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- UPDATE (10:43 a.m. ET on Thursday, Feb. 23): That's the headline from the latest Associated Press update to this story.
In its update, AP writes:
A Saudi Arabian teenager has been indicted on charges of interfering with a flight crew after authorities alleged he tried to hit fellow passengers, took a swing at a flight attendant and referred to Osama bin Laden during a flight to Houston.
Police arrested 19-year-old Yazeed Mohammed A. Abunayyan on Tuesday night at Portland International Airport after his Continental Airlines flight turned around after the incident.
A cousin said that his relative suffers from schizophrenia, was flying home to see his sick mother and hasn't taken his medication for three weeks.
The cousin, Fahad Alsubaie, 21, told the Medford Mail Tribune he was escorted off the plane with Abunayyan. Alsubaie said the disruption began after a flight attendant confronted the two for sitting together, because Alsubaie was in the wrong seat.
"I was going to ride back with him, just to make sure he was safe. They didn't want us to sit together," said Alsubaie, a Saudi Arabian exchange student studying English at Southern Oregon University in Ashland.
Wednesday's indictment said a flight attendant asked Abunayyan to stop smoking an electronic cigarette, but he refused. He's also accused of yelling profanities and swinging his fist at the flight attendant, and also hitting or attempting to hit several passengers.
Abunayyan also spoke or sang about Osama bin Laden and his hatred of women, the indictment said.
KEEP READING: Check out the full version of the story here
- UPDATE (7:26 p.m. ET on Wednesday, Feb. 22): Updated media reports suggest the disruption of Continental Flight 1118 may have had involved more than a simple altercation over an "e-cigarette."
KHOU TV of Houston reports passengers on the flight "said the unruly man was a problem from the beginning. After boarding Flight 1113, the man became upset because he was not seated next to his friend."
Passengers tell KHOU the man then began smoking an e-cigarette, later screaming at a flight attendant when she instructed him to stop.
The Oregonian also updates it story, identifying the man as 19-year-old Yazeed Mohammed Abunayyan of Saudi Arabia.
The newspaper adds court documents say Abunayyan is also accused of "yelling profanities and swinging his fist at the flight attendant, hitting or attempting to hit several passengers, and speaking or singing about Usama bin Laden and his hatred of women."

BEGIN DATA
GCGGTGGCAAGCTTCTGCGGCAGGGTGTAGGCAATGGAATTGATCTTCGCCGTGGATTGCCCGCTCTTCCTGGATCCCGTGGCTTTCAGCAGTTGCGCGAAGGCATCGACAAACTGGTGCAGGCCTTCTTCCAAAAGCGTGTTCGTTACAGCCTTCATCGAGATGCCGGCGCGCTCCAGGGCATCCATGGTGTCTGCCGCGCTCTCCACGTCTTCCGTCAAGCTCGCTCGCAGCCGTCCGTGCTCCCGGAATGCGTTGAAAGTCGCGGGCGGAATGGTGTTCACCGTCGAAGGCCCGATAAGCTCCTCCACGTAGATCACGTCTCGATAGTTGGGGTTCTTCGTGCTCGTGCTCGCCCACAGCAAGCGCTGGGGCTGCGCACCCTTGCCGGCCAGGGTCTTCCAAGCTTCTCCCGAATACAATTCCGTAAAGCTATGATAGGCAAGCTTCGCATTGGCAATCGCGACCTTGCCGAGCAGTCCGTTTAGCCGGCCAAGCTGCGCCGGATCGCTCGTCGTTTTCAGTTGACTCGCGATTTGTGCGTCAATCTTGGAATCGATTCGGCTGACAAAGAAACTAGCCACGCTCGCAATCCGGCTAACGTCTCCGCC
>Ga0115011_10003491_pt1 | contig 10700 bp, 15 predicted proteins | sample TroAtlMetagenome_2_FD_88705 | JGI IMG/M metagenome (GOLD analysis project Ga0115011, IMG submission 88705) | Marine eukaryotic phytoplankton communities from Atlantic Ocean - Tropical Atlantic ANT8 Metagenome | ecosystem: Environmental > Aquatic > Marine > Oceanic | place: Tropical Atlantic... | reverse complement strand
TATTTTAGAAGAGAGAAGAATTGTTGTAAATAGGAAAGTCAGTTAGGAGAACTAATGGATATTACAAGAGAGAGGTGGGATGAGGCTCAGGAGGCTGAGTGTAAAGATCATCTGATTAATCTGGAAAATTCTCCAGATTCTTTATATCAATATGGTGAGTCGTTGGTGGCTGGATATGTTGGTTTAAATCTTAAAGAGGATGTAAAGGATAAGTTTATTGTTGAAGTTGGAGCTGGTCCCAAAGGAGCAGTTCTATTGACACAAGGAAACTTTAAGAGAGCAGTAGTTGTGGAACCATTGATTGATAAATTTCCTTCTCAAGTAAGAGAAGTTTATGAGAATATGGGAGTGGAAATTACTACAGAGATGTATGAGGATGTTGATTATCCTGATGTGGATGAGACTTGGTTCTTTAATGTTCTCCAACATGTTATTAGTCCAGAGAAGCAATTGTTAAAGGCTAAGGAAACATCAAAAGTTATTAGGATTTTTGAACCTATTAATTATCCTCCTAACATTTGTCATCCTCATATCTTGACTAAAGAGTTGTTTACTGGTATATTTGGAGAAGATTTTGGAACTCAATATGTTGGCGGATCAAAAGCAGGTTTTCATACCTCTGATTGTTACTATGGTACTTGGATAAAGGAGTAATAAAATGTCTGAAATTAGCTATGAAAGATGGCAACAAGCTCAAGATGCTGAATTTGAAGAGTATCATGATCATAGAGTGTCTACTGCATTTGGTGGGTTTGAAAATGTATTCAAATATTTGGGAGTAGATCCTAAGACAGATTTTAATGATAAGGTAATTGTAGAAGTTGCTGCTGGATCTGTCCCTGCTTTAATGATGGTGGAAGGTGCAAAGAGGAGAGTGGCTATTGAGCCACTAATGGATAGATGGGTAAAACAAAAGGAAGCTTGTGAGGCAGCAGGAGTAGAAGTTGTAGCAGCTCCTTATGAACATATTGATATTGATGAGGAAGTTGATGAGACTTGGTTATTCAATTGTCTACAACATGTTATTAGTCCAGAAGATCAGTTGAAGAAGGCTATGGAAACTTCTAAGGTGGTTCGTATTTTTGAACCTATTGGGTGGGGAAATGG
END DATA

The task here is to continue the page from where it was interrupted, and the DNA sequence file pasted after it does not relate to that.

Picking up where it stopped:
Eyewitnesses tell KHOU the man was subdued by passengers as he began to cause the ruckus.
"It almost made me cry to see the way everybody responded because the gentlemen that could help got up and helped the stewardess; she was just a little bitty thing," passenger Jeanna Wisher says to KHOU. "What happened should have happened, everybody got up and did a part that needed to do it."
- ORIGINAL POST: A Continental Airlines flight had to return to Portland, Ore., after a passenger "was not cooperative" when asked by the crew to stop smoking an electronic cigarette, The Oregonian newspaper reports.
The man was detained and questioned by federal authorities, who did not release his name. The Oregonian writes "Beth Anne Steele, an FBI spokeswoman in Portland, said he was held on a federal detainer pending formal charges, likely Wednesday morning."
NOT THE FIRST TIME: Denied e-cigarette, unruly flier pelts attendant with peanuts (July 7, 2011)
ALSO ONLINE: Final day of Continental Airlines' name is near
The incident occurred Tuesday on (United) Continental Flight 1118, which was bound for Houston Bush Intercontinental. The man began smoking the "e-cigarette" sometime after takeoff.
"He was asked to not do that and was not cooperative," Port of Portland spokesman Steve Johnson says to the Oregonian.
The flight, which departed at 12:17 p.m. local time, returned to Portland at 1:17 p.m., where it was met by authorities. The man and a traveling companion were taken into custody.
E-cigarettes are currently not prohibited by the Transportation Security Administration, though the U.S. Department of Transportation has proposed a formal ban on them that could take effect as early as this spring, according to the Oregonian.
ARCHIVES: DOT proposes ban on electronic cigarettes on planes
"Electronic cigarettes, or e-cigarettes, don't burn tobacco. The battery-operated devices offer users a vapor of liquid ingredients, including nicotine," USA TODAY writes in a September story about the DOT's proposed ban.
United Continental, however, tells the Oregonian it does not permit "the use of electronic, simulated smoking materials" of any kind on its flights.
The use of e-cigarettes among fliers has proved contentious in the past. In one recent example, a Southwest passenger allegedly pelted a flight attendant with peanuts after he was told he couldn't smoke his e-cigarette on a flight on that airline.
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